# gcd 0 0 = 0

Marc van Dongen dongen@cs.ucc.ie
Sun, 16 Dec 2001 13:35:59 +0000

```Marc van Dongen (dongen@cs.ucc.ie) wrote:

:   An integer \$a\$ divides integer \$b\$ if there exists an integer
:   \$c\$ such that \$a c= b\$.

[snip]

:  gcd 0 0 = 0; and
:  gcd 0 0 /= error "Blah"

To make clear why \$0\$ (and not any other non-zero integer) is the
gcd of \$0\$ and \$0\$ I should have added that for the integer case
\$g\$ is called a greatest common divisor (gcd) of \$a\$ and \$b\$ if it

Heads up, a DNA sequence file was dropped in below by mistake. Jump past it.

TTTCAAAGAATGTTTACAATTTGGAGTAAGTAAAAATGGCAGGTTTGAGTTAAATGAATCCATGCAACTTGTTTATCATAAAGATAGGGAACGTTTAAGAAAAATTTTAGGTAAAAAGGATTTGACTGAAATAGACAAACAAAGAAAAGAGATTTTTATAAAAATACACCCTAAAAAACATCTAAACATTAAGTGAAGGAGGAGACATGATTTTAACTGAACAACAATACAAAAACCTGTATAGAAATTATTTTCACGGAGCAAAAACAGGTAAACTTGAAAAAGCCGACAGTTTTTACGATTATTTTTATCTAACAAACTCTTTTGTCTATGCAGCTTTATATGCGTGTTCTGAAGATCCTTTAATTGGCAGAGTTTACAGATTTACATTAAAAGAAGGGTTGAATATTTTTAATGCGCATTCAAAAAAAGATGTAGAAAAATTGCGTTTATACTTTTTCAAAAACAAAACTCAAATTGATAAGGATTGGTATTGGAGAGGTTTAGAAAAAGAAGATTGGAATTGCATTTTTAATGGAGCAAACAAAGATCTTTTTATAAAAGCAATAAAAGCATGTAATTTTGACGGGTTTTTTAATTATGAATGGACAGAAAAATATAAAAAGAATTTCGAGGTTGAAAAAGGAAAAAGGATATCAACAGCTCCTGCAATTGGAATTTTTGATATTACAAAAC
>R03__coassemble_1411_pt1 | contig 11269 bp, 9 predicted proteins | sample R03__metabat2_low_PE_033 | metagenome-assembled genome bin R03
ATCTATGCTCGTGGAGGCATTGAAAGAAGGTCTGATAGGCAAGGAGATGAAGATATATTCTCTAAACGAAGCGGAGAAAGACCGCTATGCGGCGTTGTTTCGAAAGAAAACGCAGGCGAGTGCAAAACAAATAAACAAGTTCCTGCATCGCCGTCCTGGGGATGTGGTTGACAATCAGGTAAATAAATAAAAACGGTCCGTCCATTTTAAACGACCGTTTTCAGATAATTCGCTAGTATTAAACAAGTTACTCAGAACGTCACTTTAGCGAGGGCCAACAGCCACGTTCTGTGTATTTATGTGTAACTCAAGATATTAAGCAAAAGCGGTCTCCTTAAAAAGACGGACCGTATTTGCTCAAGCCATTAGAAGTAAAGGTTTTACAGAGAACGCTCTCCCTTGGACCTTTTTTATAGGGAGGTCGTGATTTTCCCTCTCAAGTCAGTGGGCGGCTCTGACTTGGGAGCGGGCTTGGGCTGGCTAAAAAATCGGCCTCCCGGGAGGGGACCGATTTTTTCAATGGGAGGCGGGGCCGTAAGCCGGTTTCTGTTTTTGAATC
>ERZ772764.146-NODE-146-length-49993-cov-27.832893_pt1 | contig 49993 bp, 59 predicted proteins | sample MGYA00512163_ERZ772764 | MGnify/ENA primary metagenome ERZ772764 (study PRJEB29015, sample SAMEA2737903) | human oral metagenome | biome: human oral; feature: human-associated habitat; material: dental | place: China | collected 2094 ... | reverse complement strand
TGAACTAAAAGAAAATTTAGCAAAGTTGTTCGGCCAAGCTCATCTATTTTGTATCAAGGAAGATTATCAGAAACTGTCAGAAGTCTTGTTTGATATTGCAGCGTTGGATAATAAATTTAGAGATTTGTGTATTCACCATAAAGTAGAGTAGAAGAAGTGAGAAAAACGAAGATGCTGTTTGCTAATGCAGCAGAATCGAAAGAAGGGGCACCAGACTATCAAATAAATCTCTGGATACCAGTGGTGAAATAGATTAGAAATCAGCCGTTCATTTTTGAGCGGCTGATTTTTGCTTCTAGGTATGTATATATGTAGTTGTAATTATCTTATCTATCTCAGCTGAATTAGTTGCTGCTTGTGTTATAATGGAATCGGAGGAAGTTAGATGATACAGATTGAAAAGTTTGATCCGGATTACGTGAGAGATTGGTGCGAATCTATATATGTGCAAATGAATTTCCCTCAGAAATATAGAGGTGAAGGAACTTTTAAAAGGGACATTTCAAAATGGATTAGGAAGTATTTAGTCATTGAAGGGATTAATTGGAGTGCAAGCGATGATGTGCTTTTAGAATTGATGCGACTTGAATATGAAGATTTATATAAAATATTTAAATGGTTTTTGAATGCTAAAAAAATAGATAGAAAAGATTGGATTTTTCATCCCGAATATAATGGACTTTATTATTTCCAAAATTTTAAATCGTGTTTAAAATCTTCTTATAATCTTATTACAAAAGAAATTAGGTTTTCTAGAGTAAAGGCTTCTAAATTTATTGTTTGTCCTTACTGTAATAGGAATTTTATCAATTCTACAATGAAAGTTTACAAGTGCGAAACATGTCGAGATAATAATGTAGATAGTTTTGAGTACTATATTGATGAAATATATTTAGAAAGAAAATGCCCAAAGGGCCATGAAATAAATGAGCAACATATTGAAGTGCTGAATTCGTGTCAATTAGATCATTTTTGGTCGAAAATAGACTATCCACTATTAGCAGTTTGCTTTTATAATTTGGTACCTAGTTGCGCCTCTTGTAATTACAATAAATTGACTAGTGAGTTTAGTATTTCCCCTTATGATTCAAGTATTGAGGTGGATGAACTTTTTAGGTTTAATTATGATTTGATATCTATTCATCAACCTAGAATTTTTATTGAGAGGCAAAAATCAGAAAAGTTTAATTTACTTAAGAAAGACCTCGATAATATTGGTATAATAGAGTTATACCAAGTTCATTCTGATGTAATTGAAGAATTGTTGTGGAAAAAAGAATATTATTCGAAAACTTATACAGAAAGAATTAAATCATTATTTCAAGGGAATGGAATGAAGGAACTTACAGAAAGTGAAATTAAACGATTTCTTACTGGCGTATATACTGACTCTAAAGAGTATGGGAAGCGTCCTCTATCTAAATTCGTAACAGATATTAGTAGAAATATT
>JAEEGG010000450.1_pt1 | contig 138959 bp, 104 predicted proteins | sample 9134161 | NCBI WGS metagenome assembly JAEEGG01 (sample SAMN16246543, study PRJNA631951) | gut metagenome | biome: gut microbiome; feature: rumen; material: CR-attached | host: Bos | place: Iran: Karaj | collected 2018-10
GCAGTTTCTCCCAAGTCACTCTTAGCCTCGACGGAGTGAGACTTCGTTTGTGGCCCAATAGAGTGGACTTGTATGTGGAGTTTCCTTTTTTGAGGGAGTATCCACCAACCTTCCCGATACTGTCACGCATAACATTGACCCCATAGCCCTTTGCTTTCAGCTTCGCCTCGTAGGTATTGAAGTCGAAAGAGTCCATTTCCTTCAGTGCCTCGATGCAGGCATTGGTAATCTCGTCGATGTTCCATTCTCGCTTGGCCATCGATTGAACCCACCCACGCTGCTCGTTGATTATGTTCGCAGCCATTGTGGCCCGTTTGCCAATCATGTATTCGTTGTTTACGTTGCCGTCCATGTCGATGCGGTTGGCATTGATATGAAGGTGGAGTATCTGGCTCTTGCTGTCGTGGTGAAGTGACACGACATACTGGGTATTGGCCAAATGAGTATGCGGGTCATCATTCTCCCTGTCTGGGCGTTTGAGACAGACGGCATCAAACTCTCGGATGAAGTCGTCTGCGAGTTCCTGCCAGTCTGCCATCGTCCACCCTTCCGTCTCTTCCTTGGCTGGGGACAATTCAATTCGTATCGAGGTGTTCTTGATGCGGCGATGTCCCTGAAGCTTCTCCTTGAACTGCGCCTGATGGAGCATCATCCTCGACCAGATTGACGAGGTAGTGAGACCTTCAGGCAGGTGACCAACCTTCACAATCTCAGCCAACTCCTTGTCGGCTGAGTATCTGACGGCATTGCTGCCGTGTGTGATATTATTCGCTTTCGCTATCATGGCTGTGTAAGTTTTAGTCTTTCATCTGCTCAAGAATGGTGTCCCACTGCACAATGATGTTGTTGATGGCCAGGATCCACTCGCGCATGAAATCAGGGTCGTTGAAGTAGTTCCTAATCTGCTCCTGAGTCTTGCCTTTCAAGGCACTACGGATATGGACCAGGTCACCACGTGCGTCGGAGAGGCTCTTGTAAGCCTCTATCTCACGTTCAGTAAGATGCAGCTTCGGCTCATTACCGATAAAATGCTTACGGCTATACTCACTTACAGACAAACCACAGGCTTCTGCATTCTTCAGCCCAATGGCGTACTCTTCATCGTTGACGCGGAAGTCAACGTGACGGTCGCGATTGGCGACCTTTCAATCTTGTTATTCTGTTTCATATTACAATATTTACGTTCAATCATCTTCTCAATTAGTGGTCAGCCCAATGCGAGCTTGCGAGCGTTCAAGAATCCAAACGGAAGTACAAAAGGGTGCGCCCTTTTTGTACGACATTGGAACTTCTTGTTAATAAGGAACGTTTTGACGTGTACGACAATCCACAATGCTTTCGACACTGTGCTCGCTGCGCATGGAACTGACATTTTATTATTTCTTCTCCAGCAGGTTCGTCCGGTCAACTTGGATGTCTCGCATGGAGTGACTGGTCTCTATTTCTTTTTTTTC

satifies each of the following two properties:

1) \$g\$ divides both \$a\$ and \$b\$;
2) if \$g'\$ is a common divisor of \$a\$ and \$b\$ then \$g'\$ divides \$g\$.

First notice that \$0\$ is a gcd of \$0\$ and \$0\$ because of the following:
*) \$0\$ divides \$0\$ (and divides \$0\$);
*) whenever \$g'\$ is an integer that divides \$0\$ and divides \$0\$
then \$g'\$ divides \$0\$.

Next notice that if \$g\$ is any non-zero integer then \$g\$ cannot be
a gcd of \$0\$ and \$0\$ because \$0\$ (a common divisor of \$0\$ and \$0\$)
does not divide \$g\$.

Finally, observe that this makes \$0\$ the unique gcd of \$0\$ and \$0\$.

: The gcd of two integers is usually defined as a non-negative
: number to make it unique.

Regards,

Marc van Dongen

```